A staple in the science-fiction genre is the use of time travel or the idea of a character entering a parallel universe where he or she stays the same but the surroundings are radically different than what we were introduced to. They become a fish out of water in a world that may or may not exist depending on what the viewer interprets. Everything comes into question in this type of movie. Are the characters dreaming? Maybe they are living dual lives at the same point in time? It can get confusing but fun at the same time. The movies that we’ll be taking a look at today are the ones that best utilize this idea with unique environments, characters, and themes that no other movie will be able to duplicate. Be warned: there are slight spoilers here, so tread lightly.
Planet of the Apes (1968)
One of the first movies to introduce the twist ending starred Charlton Heston as the leader of an astronaut crew who crash land on a bizarre planet in the distant future where apes have become the dominate species. The film was based on a French novel, whose author also wrote The Bridge over the River Kwai (fun fact.) There were four sequels released over the next five years, all of which did a great job of establishing a vast world that people could truly believe existed and the use of make-up was extraordinary for its time.
Back to the Future (1985)
Directed by Robert Zemeckis and starring Michael J. Fox and Christopher Lloyd, this comic science fiction film sees teen Marty McFly sent back in time to 1955 where he meets and befriends his parents-to-be. After becoming the love interest of his young mother, he must find a way to make his parents fall in love and get back to 1985 with the help of Doc Brown. The idea of meeting and actually becoming friends with your parents as teenagers is a really cool and interesting idea and the fact that it was set in the ‘50s makes it even better. The characters are fantastic with Lea Thompson playing a seducing teenager very well and Michael J. Fox escaped into the role of Marty.
Groundhog Day (1993)
Harold Ramis directed his friend, Bill Murray in this fantasy comedy that was inducted into the National Film Registry in 2006. Murray plays Phil Connors, an arrogant and egocentric Pittsburgh TV weatherman who, during an assignment covering the annual Groundhog Day event in Punxsutawney, Pennsylvania, finds himself in a time loop, repeating the same day again and again. After indulging in hedonism and numerous suicide attempts, he begins to re-examine his life and priorities. The recurring characters are funny and the audience finds themselves rooting for Murray to wake up to a different day every time that alarm clock goes off.
First time writer/director Richard Kelly used a budget of $4.5 million to tell a story of a teenager who tries to find the meaning of his troubling Doomsday-related visions that include a freaky rabbit named Frank and a jet engine crashing into his bedroom. Jake Gyllenhaal plays the title character, while Jena Malone, Maggie Gyllenhaal, Drew Barrymore, and Patrick Swayze have supporting roles. There is a lot to take in the first time you watch this dark tale and some will not appreciate it for what it is. For those who give it a second try and really try to understand what is happening and what the ending means for the rest of the film, they will be one of the millions of cult fans. This film is the definition of a mind-bender. It is weird to look at, it is a strange concept, and the overall execution is not typical, however that is part of its charm.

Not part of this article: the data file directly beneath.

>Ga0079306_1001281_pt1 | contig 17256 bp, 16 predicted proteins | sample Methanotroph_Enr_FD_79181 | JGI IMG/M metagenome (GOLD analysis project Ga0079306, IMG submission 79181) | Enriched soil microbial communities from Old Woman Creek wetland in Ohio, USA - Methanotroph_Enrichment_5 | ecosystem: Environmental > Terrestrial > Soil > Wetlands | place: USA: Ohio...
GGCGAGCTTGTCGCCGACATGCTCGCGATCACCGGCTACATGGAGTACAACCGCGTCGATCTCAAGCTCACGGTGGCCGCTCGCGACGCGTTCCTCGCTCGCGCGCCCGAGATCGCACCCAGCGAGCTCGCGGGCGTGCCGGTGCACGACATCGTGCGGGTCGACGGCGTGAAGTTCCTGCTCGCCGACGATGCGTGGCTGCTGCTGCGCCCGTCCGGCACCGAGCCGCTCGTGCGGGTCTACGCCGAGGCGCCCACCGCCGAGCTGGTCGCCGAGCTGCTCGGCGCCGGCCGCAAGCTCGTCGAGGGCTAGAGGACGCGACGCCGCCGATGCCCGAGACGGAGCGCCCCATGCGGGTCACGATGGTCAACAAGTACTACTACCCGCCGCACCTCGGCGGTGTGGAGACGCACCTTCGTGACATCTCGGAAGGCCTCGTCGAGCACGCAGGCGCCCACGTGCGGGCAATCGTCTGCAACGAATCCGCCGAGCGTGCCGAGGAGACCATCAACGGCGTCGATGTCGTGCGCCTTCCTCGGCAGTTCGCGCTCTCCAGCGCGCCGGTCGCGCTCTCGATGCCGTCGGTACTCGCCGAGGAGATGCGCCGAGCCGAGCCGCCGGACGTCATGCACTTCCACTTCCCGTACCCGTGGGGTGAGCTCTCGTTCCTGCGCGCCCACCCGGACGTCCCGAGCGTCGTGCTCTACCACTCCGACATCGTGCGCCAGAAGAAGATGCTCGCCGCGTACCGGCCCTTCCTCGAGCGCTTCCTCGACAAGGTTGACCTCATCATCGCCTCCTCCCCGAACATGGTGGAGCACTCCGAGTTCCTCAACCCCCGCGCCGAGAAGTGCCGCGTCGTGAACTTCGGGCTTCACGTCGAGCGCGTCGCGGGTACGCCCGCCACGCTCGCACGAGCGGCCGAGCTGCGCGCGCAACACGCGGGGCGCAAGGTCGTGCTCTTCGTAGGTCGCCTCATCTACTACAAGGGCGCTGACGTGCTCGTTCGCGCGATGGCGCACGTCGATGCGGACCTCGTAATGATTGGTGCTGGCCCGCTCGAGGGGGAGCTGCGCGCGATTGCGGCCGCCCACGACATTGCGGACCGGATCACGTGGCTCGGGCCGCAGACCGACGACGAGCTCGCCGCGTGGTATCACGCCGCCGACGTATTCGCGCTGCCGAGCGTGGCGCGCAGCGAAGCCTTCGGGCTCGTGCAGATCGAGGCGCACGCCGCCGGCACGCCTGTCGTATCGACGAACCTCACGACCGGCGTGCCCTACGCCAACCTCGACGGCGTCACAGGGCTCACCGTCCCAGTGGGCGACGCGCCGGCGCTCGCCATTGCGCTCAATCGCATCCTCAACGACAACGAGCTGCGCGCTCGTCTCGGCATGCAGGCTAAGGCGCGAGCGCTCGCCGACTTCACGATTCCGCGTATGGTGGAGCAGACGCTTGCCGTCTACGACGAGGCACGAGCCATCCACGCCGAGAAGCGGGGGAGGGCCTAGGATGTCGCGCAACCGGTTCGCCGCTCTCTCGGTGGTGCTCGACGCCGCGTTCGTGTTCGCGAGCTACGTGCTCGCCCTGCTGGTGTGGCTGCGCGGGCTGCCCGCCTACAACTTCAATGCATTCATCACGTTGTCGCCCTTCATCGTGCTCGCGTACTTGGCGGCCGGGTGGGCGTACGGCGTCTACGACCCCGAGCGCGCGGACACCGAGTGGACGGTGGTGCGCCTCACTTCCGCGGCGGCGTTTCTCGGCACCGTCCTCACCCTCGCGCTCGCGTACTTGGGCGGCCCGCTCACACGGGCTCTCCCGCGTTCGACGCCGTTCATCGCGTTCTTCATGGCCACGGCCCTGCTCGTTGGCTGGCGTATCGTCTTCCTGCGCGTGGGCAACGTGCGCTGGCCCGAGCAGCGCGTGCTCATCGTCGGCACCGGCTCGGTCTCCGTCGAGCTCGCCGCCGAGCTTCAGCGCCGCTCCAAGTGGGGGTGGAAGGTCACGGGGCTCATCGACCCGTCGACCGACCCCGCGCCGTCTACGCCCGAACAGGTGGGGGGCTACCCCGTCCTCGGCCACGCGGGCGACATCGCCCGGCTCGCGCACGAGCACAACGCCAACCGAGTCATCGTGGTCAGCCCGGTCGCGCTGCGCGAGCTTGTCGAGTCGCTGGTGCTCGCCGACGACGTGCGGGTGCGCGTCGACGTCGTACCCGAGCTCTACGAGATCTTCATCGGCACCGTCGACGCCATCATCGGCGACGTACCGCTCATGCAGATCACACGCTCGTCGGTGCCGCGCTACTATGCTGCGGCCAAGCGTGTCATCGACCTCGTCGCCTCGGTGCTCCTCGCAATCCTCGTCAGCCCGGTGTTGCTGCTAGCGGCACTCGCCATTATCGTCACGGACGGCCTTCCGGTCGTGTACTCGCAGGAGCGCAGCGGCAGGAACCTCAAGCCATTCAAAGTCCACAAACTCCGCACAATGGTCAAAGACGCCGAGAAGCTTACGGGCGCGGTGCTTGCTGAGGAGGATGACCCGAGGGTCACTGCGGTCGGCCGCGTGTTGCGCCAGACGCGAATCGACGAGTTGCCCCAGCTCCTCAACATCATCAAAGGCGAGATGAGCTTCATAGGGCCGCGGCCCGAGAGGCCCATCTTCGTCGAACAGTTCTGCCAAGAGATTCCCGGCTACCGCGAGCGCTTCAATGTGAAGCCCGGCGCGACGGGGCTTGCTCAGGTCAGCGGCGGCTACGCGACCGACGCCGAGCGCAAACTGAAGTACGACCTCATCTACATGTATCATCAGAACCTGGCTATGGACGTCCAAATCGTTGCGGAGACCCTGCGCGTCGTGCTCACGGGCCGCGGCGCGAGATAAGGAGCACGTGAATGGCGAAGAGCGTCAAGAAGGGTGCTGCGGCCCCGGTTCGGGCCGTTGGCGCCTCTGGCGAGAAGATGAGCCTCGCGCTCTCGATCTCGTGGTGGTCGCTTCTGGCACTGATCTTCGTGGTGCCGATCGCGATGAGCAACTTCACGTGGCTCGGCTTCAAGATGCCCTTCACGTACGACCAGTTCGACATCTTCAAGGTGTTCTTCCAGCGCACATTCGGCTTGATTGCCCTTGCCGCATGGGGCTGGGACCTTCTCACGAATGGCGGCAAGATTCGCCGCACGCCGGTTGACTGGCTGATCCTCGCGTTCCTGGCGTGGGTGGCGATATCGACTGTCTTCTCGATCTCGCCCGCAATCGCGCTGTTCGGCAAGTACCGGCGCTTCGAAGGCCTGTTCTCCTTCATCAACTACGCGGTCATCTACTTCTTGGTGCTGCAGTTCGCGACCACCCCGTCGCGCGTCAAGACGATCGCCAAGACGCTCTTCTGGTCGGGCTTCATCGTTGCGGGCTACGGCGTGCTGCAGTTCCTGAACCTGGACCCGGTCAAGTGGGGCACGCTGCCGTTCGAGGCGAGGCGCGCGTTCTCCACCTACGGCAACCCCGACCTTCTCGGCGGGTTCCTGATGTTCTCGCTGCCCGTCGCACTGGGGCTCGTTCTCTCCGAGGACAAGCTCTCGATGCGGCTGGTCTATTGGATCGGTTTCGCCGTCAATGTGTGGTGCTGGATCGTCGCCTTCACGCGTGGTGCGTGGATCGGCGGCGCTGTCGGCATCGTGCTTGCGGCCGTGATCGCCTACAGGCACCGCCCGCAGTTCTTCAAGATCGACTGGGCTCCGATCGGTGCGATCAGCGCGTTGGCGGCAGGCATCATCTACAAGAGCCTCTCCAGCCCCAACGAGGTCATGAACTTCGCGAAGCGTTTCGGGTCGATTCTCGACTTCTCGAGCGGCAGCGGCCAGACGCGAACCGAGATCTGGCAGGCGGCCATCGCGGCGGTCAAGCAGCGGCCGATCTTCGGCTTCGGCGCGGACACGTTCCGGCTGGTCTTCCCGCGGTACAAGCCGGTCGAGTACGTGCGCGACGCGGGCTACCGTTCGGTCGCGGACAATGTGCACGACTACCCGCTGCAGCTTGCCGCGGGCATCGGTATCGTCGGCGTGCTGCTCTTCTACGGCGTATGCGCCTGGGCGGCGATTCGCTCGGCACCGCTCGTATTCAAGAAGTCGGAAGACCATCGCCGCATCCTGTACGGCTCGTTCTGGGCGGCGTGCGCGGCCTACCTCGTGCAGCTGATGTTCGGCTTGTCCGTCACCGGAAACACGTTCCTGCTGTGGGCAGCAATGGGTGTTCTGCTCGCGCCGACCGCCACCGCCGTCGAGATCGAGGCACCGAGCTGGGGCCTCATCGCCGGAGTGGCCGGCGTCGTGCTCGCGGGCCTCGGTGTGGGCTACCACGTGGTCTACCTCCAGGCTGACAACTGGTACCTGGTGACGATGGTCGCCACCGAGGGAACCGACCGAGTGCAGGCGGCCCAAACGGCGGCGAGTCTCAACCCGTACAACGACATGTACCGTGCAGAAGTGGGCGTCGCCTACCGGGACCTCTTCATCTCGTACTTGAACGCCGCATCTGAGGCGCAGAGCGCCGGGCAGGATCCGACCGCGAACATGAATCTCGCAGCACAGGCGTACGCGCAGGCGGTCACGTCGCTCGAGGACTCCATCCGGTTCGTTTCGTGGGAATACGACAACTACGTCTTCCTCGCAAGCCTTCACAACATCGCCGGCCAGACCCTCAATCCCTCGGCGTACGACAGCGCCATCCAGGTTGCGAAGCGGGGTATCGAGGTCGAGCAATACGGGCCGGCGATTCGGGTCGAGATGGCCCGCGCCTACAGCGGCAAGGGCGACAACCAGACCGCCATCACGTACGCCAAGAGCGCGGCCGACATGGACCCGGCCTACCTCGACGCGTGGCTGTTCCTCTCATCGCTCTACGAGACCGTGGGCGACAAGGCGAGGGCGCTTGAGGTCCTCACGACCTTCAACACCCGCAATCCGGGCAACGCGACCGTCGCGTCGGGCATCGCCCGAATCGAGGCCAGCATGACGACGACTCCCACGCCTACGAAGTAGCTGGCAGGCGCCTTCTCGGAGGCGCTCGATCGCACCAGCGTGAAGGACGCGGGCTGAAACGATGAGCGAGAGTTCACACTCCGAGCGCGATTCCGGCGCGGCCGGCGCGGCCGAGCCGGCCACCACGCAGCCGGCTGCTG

Eternal Sunshine of the Spotless Mind (2004)
One of the only romantic science fiction dramadies that I can think of stars Jim Carrey and Kate Winslet. By using a nonlinear narrative, writer Charlie Kaufman and director Michel Gondry explore the nature of memory and love. The film centers on an estranged couple who have each other erased from their memories using a radical surgery that goes inside the brain and removes only the memories that involve the two lovers. When Jim Carrey’s character decides to do the surgery, we go inside his head with him and since he is unconscious and unable to stop the procedure he must relive every event that led to the couple’s meeting, their relationship (both the ups and downs) and the eventual downfall. It is an incredibly inventive film that uses the nonlinear structure so well that it sneaks up on the viewer and they don’t even realize things were out of order until the movie is over.
Sign up for occasional update and members-only offers!
Privacy & Cookies Policy
Necessary cookies are absolutely essential for the website to function properly. This category only includes cookies that ensures basic functionalities and security features of the website. These cookies do not store any personal information.
Any cookies that may not be particularly necessary for the website to function and is used specifically to collect user personal data via analytics, ads, other embedded contents are termed as non-necessary cookies. It is mandatory to procure user consent prior to running these cookies on your website.